I was thinking about healing on Yom Kippur, a holy day of reflection that comes every year in the fall, a time for evaluation of our experience and actions in the past year and redirection, hope and personal dedication for the coming year. We do this as a community during services, in which we collectively take responsibility for the past and the future. It is an acknowledgement that we do not really live alone, isolated from others, and that our actions affect more than just ourselves.
When we live with illness, pain, anxiety and depression, the struggle feels personal, isolating, and sometimes overwhelming and without hope. We each do the best we can to care for ourselves, sometimes supported by a medical team and, if we are fortunate, a partner and family. We might feel or have been told that there is “nothing that can be done.” Some of us may know a few techniques (“tools”) which can help us to feel better, but it is often not enough.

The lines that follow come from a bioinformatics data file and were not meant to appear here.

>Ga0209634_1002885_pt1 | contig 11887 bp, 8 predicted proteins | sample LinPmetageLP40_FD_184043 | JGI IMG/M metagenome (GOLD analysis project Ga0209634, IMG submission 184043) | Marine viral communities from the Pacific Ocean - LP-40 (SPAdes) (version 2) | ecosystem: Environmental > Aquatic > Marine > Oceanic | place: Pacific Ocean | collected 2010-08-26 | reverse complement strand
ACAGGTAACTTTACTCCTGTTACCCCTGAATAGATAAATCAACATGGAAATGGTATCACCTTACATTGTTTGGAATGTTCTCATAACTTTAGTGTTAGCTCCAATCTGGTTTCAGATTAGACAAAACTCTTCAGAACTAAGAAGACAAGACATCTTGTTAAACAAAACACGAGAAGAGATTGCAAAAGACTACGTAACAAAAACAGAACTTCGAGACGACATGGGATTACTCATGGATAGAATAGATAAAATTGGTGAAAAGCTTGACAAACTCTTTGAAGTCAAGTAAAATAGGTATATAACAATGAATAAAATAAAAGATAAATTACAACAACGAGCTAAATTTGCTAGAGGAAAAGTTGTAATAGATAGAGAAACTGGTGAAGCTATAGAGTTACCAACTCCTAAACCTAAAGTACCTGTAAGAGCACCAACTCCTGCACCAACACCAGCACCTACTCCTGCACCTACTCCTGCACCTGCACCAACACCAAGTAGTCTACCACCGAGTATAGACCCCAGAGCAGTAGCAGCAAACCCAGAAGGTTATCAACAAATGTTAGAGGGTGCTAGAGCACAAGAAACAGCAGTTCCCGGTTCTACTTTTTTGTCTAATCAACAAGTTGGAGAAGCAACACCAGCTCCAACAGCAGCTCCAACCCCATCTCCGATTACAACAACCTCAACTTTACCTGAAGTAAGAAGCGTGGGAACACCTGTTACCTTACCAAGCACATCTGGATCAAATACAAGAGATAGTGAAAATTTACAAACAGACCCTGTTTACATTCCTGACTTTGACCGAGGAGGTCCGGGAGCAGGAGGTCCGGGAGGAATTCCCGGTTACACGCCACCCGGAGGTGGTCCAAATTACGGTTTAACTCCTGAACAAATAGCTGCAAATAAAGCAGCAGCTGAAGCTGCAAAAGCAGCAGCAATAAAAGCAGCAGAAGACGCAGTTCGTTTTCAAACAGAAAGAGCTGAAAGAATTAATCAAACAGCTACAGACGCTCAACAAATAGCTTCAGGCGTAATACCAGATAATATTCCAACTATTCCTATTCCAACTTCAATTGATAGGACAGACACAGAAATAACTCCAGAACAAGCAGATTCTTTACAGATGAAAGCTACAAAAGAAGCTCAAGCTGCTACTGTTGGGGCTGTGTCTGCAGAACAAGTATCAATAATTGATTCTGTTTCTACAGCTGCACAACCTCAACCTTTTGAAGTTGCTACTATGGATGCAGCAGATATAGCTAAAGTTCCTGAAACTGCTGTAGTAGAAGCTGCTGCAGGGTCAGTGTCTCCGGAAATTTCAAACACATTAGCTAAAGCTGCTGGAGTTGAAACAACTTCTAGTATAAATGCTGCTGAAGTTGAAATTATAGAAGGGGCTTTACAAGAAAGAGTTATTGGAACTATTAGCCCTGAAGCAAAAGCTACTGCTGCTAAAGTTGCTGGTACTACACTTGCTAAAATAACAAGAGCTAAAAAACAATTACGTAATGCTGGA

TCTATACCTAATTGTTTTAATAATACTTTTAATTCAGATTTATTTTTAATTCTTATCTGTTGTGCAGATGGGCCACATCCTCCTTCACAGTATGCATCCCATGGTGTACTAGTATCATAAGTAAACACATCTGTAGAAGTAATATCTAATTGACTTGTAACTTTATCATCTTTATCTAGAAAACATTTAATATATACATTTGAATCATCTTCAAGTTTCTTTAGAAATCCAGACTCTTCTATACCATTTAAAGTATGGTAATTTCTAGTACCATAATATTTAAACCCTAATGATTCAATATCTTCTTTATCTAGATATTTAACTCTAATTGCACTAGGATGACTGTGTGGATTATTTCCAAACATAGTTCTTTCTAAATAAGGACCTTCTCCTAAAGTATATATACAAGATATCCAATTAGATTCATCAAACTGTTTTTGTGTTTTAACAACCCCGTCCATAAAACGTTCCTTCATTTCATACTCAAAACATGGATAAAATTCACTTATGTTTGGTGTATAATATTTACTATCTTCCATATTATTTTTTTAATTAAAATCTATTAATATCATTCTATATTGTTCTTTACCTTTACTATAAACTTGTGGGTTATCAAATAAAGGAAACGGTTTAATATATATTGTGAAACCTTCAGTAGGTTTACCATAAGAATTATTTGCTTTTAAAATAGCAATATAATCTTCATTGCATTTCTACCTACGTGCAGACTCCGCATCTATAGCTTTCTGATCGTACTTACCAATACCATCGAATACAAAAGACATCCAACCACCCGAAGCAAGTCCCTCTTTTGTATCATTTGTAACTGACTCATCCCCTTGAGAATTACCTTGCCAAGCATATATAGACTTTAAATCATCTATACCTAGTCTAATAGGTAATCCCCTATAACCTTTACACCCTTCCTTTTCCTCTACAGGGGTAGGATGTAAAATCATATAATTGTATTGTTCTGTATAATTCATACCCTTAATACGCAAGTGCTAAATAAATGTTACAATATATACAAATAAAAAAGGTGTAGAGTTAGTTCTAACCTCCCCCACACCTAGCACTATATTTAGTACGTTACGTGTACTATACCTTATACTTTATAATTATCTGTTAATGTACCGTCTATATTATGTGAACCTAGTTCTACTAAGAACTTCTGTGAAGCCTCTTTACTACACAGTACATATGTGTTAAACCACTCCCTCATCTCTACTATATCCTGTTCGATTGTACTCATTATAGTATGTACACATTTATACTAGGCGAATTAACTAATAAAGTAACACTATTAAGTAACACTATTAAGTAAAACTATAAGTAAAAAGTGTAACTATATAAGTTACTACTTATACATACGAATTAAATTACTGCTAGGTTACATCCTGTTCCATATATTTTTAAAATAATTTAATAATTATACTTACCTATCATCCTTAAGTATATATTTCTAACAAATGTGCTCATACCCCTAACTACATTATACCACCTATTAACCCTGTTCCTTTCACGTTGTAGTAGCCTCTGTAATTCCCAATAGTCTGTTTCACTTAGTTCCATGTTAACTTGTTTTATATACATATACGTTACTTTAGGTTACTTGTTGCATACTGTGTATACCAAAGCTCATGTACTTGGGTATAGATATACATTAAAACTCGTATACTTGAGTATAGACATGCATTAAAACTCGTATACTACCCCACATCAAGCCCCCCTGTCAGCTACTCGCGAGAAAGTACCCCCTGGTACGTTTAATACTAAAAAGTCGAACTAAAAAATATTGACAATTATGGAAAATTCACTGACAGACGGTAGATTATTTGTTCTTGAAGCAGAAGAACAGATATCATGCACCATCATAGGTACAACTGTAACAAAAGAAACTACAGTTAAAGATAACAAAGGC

Even if we know some of the tools, it is in community (groups) that we can understand what has happened to us and where we can find the truth of ourselves as whole, as healed, as active, so that possibilities open for us, and our lives open up once again.
It is that, more than anything else, which we seek. Pain, illness, anxiety, and depression have been prisons. The bars have closed around us so slowly that we may not have even noticed.
We become defined by “I can’t,” “it won’t let me,” “I never will,” “I’ll stay here while you…,” “you go on without me…,” “I wish I could…”
What steps can lead to removal of those bars that cage us in? How can we open to possibilities instead of sadly turning our heads away? Who around us who can hold the space open for us, so we can then find our way to reach out for those possibilities? How can we feel effective and powerful, so that we can be effective and take power?